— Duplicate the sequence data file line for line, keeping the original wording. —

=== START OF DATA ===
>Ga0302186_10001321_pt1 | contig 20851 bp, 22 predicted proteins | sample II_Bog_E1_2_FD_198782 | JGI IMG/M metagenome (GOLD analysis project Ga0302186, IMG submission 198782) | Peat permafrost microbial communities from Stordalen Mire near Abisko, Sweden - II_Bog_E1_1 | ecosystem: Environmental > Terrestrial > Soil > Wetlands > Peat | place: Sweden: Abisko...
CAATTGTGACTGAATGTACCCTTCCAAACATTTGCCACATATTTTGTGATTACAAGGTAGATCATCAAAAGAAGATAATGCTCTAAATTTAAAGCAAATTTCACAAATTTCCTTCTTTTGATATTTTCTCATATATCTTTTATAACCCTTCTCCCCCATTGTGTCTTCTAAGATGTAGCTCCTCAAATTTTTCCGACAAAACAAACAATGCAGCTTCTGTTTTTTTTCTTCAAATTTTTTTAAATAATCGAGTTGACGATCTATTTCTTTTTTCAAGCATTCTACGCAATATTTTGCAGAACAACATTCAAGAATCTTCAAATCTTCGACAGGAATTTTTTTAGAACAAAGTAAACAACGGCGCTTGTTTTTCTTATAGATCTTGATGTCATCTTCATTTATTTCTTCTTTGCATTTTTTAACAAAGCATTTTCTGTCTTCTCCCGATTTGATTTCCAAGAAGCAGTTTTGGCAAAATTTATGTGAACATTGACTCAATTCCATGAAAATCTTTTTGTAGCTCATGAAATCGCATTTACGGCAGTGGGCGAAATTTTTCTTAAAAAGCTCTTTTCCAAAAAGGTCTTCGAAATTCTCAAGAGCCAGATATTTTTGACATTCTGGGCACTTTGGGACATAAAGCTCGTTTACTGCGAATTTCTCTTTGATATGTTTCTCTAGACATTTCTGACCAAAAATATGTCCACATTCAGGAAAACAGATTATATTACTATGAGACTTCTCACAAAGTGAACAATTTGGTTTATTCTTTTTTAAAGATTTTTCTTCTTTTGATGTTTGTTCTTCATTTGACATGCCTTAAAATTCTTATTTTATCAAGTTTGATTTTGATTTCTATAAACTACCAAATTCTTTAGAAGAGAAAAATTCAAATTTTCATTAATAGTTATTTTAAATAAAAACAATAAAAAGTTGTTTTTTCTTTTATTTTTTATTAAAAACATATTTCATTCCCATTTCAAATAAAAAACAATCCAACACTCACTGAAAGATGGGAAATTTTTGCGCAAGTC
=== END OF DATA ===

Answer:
>Ga0302186_10001321_pt1 | contig 20851 bp, 22 predicted proteins | sample II_Bog_E1_2_FD_198782 | JGI IMG/M metagenome (GOLD analysis project Ga0302186, IMG submission 198782) | Peat permafrost microbial communities from Stordalen Mire near Abisko, Sweden - II_Bog_E1_1 | ecosystem: Environmental > Terrestrial > Soil > Wetlands > Peat | place: Sweden: Abisko...
CAATTGTGACTGAATGTACCCTTCCAAACATTTGCCACATATTTTGTGATTACAAGGTAGATCATCAAAAGAAGATAATGCTCTAAATTTAAAGCAAATTTCACAAATTTCCTTCTTTTGATATTTTCTCATATATCTTTTATAACCCTTCTCCCCCATTGTGTCTTCTAAGATGTAGCTCCTCAAATTTTTCCGACAAAACAAACAATGCAGCTTCTGTTTTTTTTCTTCAAATTTTTTTAAATAATCGAGTTGACGATCTATTTCTTTTTTCAAGCATTCTACGCAATATTTTGCAGAACAACATTCAAGAATCTTCAAATCTTCGACAGGAATTTTTTTAGAACAAAGTAAACAACGGCGCTTGTTTTTCTTATAGATCTTGATGTCATCTTCATTTATTTCTTCTTTGCATTTTTTAACAAAGCATTTTCTGTCTTCTCCCGATTTGATTTCCAAGAAGCAGTTTTGGCAAAATTTATGTGAACATTGACTCAATTCCATGAAAATCTTTTTGTAGCTCATGAAATCGCATTTACGGCAGTGGGCGAAATTTTTCTTAAAAAGCTCTTTTCCAAAAAGGTCTTCGAAATTCTCAAGAGCCAGATATTTTTGACATTCTGGGCACTTTGGGACATAAAGCTCGTTTACTGCGAATTTCTCTTTGATATGTTTCTCTAGACATTTCTGACCAAAAATATGTCCACATTCAGGAAAACAGATTATATTACTATGAGACTTCTCACAAAGTGAACAATTTGGTTTATTCTTTTTTAAAGATTTTTCTTCTTTTGATGTTTGTTCTTCATTTGACATGCCTTAAAATTCTTATTTTATCAAGTTTGATTTTGATTTCTATAAACTACCAAATTCTTTAGAAGAGAAAAATTCAAATTTTCATTAATAGTTATTTTAAATAAAAACAATAAAAAGTTGTTTTTTCTTTTATTTTTTATTAAAAACATATTTCATTCCCATTTCAAATAAAAAACAATCCAACACTCACTGAAAGATGGGAAATTTTTGCGCAAGTC